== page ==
Glaxosmithkline’s decision to stop filing patents in poor countries around the world has come as a blessing for the developing world for it will now have access to more generic versions of drugs that are in the affordable bracket and do not face the threat of legal action. An ailing population of over 85 countries is likely to get affected by the company’s decision. Countries like Rwanda, Afghanistan and Haiti being some among them.
Another boon that comes with the GSK announcement is that there would be a larger number of cancer medications available in the market which would fall into the affordable range and which were scarce in the face of HIV and Hepatitis treatments that fell in the generic category.
Pharmaceutical companies have maintained a monopoly on drugs they manufacture by relying upon patents in the past, thereby enjoying the freedom of fixing prices.
Glaxosmithkline’s decision to abstain from patent manufacture is being looked at differently in different parts of the world. Many are desirous of wanting other companies to follow suit. Danny Edwards, a policy researcher at the Access to Medicine Foundation expressing an opinion said, “Hopefully by showing this kind of activity can happen, and that it supports public health, it will encourage other companies to also take responsibility for this sort of clarity.” Sir Andrew Witty, the Chief Executive Officer of GSK told the rfi that he hoped the company’s decision would stand to benefit the African continent.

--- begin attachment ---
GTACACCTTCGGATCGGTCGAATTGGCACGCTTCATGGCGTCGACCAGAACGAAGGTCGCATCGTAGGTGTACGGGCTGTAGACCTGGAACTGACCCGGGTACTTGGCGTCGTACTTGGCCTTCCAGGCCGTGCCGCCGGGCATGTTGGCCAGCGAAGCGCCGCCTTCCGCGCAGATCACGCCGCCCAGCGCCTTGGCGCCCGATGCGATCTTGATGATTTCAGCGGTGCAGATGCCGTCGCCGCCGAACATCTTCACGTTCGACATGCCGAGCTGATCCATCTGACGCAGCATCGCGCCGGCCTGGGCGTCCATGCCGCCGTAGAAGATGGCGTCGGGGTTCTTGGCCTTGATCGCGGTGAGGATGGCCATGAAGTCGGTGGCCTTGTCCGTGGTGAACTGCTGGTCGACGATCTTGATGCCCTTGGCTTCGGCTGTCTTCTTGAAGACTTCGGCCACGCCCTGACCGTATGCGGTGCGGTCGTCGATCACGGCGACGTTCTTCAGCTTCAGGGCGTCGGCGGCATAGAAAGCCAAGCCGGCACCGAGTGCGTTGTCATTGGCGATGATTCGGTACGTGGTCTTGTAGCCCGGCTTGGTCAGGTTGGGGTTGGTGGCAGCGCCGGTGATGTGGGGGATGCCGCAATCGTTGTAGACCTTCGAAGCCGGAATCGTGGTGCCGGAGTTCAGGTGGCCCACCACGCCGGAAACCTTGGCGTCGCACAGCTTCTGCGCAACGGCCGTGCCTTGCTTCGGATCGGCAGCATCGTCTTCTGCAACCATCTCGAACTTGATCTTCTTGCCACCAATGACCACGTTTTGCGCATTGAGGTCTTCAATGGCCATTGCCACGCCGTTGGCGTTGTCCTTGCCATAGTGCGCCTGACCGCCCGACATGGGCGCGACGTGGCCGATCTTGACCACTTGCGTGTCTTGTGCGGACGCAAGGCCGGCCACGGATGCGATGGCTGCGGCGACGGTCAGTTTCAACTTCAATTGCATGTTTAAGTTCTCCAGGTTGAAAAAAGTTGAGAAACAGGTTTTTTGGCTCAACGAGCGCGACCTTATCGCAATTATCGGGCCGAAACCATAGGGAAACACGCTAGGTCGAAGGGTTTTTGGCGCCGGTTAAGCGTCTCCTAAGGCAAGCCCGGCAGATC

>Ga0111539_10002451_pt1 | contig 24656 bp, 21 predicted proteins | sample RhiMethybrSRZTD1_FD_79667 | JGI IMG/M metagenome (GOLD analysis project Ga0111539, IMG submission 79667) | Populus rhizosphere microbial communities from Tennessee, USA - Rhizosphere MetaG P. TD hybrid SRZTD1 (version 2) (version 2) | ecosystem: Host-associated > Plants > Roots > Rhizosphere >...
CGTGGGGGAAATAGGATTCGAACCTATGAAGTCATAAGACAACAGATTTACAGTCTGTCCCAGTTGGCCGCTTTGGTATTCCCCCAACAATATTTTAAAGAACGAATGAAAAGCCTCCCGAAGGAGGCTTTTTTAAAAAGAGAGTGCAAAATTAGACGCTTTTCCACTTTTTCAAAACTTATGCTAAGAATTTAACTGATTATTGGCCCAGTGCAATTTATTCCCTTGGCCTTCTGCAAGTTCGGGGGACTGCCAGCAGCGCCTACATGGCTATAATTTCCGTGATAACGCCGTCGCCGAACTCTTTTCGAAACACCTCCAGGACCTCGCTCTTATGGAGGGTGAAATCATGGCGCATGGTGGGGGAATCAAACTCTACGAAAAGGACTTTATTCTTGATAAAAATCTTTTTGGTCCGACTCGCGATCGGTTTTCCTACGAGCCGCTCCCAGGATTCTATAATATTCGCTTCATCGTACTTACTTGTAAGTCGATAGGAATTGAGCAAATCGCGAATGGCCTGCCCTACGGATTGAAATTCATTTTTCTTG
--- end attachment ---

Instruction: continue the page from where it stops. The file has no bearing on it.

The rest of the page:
Scepticism prevails among some pharma and medical industry people about GSK withdrawing patent assist from the developing world. Rohit Malpani, the policy director for the Access Campaign at Doctors Without Borders made an important point by bringing to light the fact that under a World Trade Organisation agreement, the world’s 48 poorest countries have already been exempt from patent protections until 2033. He also noted that it was unclear how South Africa, Brazil, India and China, who fall in the lower and middle income category countries would benefit from GSK decision.
Knowing that a number of the very poor countries are also part of the Group of 20 industrial and developing nations, and having some of the largest drug manufacturing facilities Mr. Malpani added, “One of the main concerns we have from the announcement is that GSK indicated that it would continue to seek patent protection from G20 countries.” Expressing a different point of view, Dr. Raymond Hill, President of the British Pharmacological Society and visiting professor at Imperial College in London said he feels the move from GSK is “overall a good thing,” but, only one part of a solution to the larger problem of lack of infrastructure in the world’s poorest nations.“If you have potent new drugs that’s good, but they can only be used safely and effectively if you have the physicians who are trained to use them and you have the medical infrastructure in place to use them,” said Hill.
GSK has also made it implicitly clear that it will offer licences to generic drug makers in lower to upper middle income countries for 10 years, in return for a small royalty.